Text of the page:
Taylor Hoover was only 11 when terrorists hijacked four planes bound for California and successfully crashed three of them into the Pentagon and the twin towers of the World Trade Center on Sept. 11, 2001. Yet he knew even then that he wanted to fight back.
Staff Sgt. Hoover, a graduate of Hillcrest High, joined the Marines at age 20. He served three tours of duty over 11 years. But his fight ended Thursday when a suicide bomber detonated an explosive inside the Abbey Gate of the Hamid Karzai International Airport in Kabul, Afghanistan, killing the 31-year-old Utah native and 12 other American Soldiers.
On Sunday night, hundreds gathered for a vigil on the steps of the State Capitol to remember the man those close to him called a “born leader” and who promised to undertake their own fight to keep his memory alive.
“This takes your breath and crushes your heart,” Hoover’s uncle, Billy “BB” Barnett, told the crowd. “But I realize that with every mention of his name, we honor him. He deserves this plus so much more.”
The family — including Hoover’s mother, Kelly Barnett of Missouri; his father, Darin Hoover of Murray; and his fiancee, Nicole Weiss of California — spent the morning at Dover Air Force Base in Maryland where the remains of the 13 deceased soldiers were delivered there Sunday under the watch of president Joe Biden and first lady Jill Biden.
The family then returned to Utah via a donated private jet in order to make the vigil in time.
They arrived to find nearly every dignitary in the state in attendance. Among those present were Senators Mike Lee and Mitt Romney, Representatives John Curtis, Blake Moore, Burgess Owens and Chris Stewart, Utah Attorney General Sean Reyes and Governor Spencer Cox.
Cox said Hoover personified the Marine motto of Semper Fidelis, or “Always Faithful.”
“The best way to describe Staff Sgt. Hoover is that he was a U.S. Marine,” Cox said, “because those are the words that describe the men and women who, for 20 years, have stood on that wall and kept that hell from our doorstep. He went there so it didn’t come here. Semper Fi, always faithful. He was always faithful. He lived his life faithful and he died faithful.”
In addition to the dignitaries, close to a thousand people, many of whom did not know Hoover personally, gathered around the south entrance to the Utah Capitol to pay their respects to Staff Sgt. Hoover. They spilled over to the steps behind the dias and down to the lawn below. Hundreds waved American flags large and small, with the occasional historic Betsy Ross American flag and red U.S. Marine Corp flag seen amid the sea of stars and stripes.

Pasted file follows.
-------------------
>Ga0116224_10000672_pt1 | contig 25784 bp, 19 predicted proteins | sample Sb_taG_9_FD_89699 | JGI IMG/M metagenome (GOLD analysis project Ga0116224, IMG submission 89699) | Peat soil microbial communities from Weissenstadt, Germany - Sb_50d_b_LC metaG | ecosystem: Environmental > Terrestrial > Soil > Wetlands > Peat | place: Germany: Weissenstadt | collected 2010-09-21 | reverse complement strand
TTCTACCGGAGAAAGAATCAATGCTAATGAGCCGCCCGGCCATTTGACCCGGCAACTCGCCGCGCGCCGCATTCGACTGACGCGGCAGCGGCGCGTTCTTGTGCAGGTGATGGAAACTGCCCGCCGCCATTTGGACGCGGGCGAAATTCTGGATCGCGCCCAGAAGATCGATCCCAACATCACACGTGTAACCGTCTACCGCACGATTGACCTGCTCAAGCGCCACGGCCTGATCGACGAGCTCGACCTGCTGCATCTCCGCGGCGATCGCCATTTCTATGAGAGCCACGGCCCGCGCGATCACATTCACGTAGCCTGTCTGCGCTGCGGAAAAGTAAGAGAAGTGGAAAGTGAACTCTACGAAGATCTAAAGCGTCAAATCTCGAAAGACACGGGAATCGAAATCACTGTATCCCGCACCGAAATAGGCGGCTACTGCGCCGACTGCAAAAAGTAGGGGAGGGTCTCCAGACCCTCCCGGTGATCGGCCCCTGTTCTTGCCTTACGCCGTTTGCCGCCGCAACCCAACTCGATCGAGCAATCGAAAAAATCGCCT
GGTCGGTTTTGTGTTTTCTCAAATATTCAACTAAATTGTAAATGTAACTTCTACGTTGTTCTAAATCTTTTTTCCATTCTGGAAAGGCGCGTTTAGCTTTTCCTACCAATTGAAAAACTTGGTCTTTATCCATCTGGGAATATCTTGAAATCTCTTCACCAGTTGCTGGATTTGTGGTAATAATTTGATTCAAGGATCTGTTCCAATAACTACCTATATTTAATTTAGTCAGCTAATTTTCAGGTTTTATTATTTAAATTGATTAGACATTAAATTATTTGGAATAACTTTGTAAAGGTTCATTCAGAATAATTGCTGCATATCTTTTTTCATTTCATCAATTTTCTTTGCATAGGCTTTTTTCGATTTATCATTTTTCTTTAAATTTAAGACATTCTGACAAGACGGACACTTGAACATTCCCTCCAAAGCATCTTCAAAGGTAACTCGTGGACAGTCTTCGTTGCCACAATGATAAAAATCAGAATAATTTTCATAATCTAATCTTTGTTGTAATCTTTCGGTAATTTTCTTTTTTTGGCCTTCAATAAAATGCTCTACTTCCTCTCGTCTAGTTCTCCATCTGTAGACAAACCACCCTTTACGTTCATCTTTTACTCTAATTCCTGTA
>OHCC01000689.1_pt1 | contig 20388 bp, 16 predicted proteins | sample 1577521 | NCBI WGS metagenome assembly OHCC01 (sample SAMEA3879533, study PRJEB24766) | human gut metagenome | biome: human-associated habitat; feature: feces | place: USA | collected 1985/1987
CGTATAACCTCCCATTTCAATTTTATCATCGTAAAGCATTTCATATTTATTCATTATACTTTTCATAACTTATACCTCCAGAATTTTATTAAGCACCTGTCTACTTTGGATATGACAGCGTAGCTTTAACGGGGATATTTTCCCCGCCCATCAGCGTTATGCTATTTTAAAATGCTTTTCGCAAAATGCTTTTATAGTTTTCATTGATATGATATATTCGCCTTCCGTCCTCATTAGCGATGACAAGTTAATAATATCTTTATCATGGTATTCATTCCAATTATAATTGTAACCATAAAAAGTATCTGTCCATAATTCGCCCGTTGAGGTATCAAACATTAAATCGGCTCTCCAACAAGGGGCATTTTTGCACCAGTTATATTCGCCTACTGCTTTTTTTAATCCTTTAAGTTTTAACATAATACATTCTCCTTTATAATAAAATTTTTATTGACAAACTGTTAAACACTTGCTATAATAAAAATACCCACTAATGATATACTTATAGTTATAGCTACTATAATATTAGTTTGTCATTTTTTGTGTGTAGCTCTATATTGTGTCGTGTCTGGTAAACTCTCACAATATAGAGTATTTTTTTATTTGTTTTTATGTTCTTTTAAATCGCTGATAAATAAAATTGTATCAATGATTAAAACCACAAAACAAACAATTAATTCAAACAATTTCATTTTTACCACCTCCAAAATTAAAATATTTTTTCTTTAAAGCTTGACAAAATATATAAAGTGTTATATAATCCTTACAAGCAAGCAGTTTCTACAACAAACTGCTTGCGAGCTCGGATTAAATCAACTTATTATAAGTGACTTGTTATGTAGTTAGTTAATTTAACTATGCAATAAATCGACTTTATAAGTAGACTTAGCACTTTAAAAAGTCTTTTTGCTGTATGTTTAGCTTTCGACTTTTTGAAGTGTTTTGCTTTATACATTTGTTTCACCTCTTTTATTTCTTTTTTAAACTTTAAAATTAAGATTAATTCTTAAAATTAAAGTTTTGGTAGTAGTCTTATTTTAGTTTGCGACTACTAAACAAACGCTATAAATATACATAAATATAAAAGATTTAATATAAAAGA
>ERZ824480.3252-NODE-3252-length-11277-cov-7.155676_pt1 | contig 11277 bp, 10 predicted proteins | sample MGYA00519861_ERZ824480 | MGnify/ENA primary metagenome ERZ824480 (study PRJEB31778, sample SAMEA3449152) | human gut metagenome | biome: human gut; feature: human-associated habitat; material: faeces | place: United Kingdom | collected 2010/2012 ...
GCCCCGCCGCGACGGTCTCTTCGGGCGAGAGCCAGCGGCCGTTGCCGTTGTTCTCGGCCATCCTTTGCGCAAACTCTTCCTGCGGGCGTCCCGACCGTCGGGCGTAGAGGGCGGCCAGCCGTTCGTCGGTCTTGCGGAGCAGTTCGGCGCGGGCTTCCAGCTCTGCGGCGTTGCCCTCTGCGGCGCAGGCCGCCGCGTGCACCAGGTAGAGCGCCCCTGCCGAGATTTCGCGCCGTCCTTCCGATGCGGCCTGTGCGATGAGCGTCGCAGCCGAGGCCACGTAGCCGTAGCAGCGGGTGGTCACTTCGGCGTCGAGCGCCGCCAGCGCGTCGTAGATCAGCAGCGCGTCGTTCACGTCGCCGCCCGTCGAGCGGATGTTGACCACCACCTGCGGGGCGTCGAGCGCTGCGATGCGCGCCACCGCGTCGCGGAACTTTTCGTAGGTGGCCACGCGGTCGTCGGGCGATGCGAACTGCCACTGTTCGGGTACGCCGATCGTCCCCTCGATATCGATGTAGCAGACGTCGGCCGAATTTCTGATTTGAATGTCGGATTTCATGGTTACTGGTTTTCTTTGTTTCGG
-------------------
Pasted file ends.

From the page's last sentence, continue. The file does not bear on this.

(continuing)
Henry Axon, age 12 from Cottonwood Heights, said he came with his family to pay tribute to Hoover’s sacrifices and to show support for the soldier’s family.
“I feel it’s important because that family has gone through so much, probably like the worst times of their whole entire life,” he said. “It’s like showing respect, like If it just makes them a little bit happier how many people showed up to show respect to Taylor.”
As they waited for the family to arrive, the crowd sang patriotic songs such as “America the Beautiful.” One group read off the names of the 13 victims in Thursday’s attack. An estimated 160 Afghans also died in the explosion, making it one of the deadliest in the 20 years since the U.S. entered the conflict.
In total, nearly 2,500 American troops died in the war, including 28 from Utah.
Barnett said Hoover knew the risks of serving in Afghanistan and accepted them anyway.
“This dude did not need to be recruited. He wanted to serve and protect since he was a little boy,” Barnett said. “He was a Marine and a warrior from birth and no doubt long before that. And even now in his current location, he signed up the first chance he got. He was disciplined, determined and knew his calling.”
According to information on a GoFundMe page set up to help support Hoover’s family, he was rallying younger soldiers and running from station to station distributing ammunition during a fight against combatants when the bomb went off. The terrorist group ISIS-K has said it planned the attack.
Kayleigh Snedgek, a friend of Hoover’s since eighth grade, said the worst thing that could happen would be for his life’s work to fade after Tuesday, the deadline for official U.S. withdrawal from Afghanistan.
“Taylor was my hero. He was a million people’s hero,” she said. “Just please don’t forget him.”